Electronic medical records seem to be the current trend in health care, and you’ll find many physicians, allied health professionals, pharmacists and hospitals using some form of electronic recording of patient data. Despite the many advantages of a more uniform approach to documenting medical care and coordinating care when patients see several specialists, there are some disadvantages to electronic medical records. As patients more regularly experience doctor’s visits with electronic health records (EHRs) they may notice some of the disadvantages immediately. Other problems occur “behind the scenes,” outside of a patient’s surveillance.
One of the chief disadvantages to electronic medical records is that start up costs are enormous. Not only must you buy equipment to record and store patient charts (much more expensive than paper and file cabinets), but efforts must be taken to convert all charts to electronic form. Patients may be in the transitional state, where old records haven’t yet been converted and doctors don’t always know this. Further, training on electronic medical records software adds additional expense in paying people to take training, and in paying trainers to teach practitioners.
Despite training, most people creating medical records are now nurses, and often doctors. Unfamiliarity with technology, especially when an EHR program is implemented can significantly detract from patient time as the doctor or nurse struggles with unfamiliar equipment. Many patients report visits with doctors where the doctor has to divert focus to figuring out how to enter things electronically and thus has less time for the patient. Medical care in already crowded offices may be delayed when technology is not reliable. A frozen computer could steal minutes or more from patient care for that day. It’s also still easy to miss recording relevant details, or to type in incorrect information.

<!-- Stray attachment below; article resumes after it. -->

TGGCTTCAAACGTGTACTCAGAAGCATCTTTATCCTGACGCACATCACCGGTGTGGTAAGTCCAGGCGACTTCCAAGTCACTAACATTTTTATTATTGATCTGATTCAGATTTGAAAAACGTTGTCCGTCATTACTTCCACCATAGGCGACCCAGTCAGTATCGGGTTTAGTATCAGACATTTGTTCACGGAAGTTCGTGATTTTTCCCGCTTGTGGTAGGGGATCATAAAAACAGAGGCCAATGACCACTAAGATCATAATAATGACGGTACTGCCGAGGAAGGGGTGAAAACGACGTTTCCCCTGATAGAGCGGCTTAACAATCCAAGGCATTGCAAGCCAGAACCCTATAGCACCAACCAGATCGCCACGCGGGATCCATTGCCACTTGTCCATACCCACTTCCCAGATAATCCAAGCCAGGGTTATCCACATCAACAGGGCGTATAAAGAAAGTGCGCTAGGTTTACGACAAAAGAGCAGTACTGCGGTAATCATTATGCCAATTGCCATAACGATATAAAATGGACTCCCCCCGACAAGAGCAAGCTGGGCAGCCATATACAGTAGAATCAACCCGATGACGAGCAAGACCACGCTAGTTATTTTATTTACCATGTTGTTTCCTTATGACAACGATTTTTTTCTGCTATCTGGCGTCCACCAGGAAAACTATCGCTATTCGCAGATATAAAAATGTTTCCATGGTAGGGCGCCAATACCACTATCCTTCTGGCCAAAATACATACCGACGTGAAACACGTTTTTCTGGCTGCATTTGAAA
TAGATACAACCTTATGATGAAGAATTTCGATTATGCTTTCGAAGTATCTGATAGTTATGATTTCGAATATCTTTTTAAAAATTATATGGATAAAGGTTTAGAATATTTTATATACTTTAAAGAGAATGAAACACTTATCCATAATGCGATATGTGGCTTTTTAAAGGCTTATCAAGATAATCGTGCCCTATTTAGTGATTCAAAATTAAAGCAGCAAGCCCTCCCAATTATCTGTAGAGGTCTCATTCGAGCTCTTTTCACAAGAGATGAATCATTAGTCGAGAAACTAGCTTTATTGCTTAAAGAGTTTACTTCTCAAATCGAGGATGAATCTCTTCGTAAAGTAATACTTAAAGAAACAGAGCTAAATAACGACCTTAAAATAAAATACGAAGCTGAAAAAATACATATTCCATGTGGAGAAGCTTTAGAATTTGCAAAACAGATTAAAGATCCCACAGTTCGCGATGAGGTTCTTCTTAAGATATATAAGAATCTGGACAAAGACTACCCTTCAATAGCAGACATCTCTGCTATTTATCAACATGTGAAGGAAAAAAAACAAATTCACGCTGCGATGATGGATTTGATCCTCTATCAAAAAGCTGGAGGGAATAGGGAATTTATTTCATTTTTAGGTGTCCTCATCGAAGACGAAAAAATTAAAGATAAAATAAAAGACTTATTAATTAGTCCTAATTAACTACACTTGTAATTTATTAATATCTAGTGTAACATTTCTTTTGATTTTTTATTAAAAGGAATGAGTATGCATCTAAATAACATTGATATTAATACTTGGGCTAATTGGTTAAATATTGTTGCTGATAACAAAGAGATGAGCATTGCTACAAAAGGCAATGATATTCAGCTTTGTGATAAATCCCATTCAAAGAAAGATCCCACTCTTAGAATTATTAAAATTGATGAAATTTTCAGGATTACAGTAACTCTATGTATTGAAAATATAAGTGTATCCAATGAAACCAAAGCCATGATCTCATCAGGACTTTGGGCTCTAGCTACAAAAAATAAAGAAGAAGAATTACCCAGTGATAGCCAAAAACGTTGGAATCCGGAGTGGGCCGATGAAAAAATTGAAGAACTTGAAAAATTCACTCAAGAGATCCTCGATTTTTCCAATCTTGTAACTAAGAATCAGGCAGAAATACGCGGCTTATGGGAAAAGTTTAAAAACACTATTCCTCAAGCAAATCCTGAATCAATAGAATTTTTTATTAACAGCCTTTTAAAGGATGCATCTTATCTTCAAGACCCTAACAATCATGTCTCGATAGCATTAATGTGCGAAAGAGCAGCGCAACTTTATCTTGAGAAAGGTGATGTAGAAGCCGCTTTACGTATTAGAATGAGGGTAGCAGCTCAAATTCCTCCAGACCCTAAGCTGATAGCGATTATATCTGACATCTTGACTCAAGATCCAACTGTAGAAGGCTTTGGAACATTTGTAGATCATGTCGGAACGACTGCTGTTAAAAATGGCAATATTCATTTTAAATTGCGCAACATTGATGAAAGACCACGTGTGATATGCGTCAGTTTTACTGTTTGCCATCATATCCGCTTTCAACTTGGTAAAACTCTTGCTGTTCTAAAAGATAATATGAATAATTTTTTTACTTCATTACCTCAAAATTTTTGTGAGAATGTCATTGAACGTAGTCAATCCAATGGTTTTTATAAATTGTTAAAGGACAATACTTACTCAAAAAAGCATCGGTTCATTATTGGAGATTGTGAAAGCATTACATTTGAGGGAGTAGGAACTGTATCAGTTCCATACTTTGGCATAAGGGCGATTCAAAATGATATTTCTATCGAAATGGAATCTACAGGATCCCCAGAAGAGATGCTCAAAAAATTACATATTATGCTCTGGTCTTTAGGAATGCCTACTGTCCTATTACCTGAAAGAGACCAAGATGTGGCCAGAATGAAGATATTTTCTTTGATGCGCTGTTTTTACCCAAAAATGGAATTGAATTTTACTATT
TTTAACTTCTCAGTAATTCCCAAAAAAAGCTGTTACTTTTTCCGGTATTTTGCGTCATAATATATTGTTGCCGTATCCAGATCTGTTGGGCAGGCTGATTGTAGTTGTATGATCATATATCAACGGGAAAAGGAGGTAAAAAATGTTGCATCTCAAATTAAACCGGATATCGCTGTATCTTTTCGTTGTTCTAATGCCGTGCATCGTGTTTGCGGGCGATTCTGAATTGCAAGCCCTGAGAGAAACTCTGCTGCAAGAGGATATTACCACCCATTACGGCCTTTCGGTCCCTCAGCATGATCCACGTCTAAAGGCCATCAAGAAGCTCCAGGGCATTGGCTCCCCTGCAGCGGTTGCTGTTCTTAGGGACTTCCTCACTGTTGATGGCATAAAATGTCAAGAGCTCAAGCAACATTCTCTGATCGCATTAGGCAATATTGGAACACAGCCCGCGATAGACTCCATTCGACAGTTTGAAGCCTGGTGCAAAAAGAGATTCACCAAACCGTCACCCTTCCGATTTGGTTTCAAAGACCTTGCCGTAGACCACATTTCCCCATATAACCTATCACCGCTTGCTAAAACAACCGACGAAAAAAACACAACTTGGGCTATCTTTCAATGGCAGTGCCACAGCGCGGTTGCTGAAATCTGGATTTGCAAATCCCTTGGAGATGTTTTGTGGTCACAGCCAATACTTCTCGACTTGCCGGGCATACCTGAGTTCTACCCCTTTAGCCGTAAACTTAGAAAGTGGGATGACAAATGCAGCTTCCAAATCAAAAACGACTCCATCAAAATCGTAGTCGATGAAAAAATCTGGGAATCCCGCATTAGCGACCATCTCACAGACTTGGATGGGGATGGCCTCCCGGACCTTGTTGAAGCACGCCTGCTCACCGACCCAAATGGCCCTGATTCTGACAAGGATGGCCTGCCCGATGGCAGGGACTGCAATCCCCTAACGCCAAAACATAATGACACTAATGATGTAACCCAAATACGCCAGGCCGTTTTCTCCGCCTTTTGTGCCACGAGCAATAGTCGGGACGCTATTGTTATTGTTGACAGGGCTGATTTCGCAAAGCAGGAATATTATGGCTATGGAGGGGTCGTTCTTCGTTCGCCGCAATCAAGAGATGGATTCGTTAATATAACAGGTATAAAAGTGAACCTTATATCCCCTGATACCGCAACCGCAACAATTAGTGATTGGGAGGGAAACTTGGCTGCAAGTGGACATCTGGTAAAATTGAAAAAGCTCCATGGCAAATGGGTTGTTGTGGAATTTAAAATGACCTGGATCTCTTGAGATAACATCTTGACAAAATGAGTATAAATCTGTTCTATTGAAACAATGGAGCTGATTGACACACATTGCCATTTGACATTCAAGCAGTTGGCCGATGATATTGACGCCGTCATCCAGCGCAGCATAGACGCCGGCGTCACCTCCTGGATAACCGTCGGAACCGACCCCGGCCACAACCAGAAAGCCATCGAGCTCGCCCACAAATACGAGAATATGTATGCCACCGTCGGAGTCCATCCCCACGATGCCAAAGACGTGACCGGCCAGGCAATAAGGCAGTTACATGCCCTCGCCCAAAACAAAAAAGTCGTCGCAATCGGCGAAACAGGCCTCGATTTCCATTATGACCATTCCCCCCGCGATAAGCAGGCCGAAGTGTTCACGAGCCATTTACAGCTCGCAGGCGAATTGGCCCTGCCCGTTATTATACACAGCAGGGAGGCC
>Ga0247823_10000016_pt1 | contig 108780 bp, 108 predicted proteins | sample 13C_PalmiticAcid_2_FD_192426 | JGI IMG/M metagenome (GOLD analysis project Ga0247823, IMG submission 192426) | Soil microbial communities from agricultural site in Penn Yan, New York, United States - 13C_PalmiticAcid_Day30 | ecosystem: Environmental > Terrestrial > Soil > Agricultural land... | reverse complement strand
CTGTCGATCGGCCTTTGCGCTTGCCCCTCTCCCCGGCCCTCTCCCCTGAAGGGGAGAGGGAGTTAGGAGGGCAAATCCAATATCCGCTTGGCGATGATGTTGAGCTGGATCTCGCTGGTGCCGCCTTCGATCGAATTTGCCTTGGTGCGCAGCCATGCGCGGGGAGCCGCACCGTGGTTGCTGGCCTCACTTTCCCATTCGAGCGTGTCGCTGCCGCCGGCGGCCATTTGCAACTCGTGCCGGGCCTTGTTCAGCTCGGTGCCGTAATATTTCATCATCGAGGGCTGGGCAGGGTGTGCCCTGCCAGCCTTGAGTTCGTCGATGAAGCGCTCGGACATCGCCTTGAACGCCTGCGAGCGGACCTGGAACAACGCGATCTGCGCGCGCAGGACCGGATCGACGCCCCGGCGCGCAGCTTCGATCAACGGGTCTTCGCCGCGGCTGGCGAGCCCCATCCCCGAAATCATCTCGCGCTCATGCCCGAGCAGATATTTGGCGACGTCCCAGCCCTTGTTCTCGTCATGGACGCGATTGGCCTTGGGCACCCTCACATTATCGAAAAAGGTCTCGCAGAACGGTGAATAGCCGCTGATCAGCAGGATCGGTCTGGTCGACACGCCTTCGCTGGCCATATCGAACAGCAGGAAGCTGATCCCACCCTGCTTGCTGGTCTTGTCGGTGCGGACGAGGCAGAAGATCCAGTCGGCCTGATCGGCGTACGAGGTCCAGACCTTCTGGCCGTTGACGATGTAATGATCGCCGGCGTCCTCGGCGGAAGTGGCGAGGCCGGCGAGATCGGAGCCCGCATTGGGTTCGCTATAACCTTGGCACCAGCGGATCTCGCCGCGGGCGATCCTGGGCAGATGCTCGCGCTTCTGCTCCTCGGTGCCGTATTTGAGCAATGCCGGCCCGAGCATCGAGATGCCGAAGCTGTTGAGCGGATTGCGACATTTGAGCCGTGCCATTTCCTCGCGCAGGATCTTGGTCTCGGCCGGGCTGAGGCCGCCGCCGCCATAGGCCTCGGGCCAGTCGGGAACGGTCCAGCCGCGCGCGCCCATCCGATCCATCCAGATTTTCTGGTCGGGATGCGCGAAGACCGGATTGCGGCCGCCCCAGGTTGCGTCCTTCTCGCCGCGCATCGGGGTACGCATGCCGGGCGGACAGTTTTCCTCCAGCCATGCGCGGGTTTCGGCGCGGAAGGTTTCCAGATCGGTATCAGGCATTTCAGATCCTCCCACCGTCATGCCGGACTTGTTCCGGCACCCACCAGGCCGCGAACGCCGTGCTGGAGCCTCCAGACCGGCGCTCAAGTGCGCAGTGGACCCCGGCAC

Along with reduction in doctor/patient time, some people find that electronic medical records and their accompanying systems have depersonalized doctor visits or needed calls to a doctor’s office. Protocol of a system may require, for instance, any patient questions to be emailed to a doctor, even if a receptionist takes them and even if the doctor passes that receptionist multiple times a day. This can increase wait time for callbacks, or for doctor emails, especially if emails are not checked regularly.
Additionally there is not one electronic medical records system. There are many. Streamlining patient care can only be achieved when a single system is used, since two or more systems may not work together. If the hospital uses a different EHR system than your primary care physician, health records may not be available to the hospital, or vice versa from hospital to the physician. Electronic medical records may reduce office paperwork, but they may not coordinate care between several treating physicians, pharmacies, and allied health workers as they promise to do when different systems are used by each group.
Lastly, some are concerned about the security of their medical records, which should be completely confidential. Hackers may ultimately be able to penetrate EHRs despite security precautions, and they may then release confidential information to others. This has some patients worried about how safe and confidential their electronic medical records really are.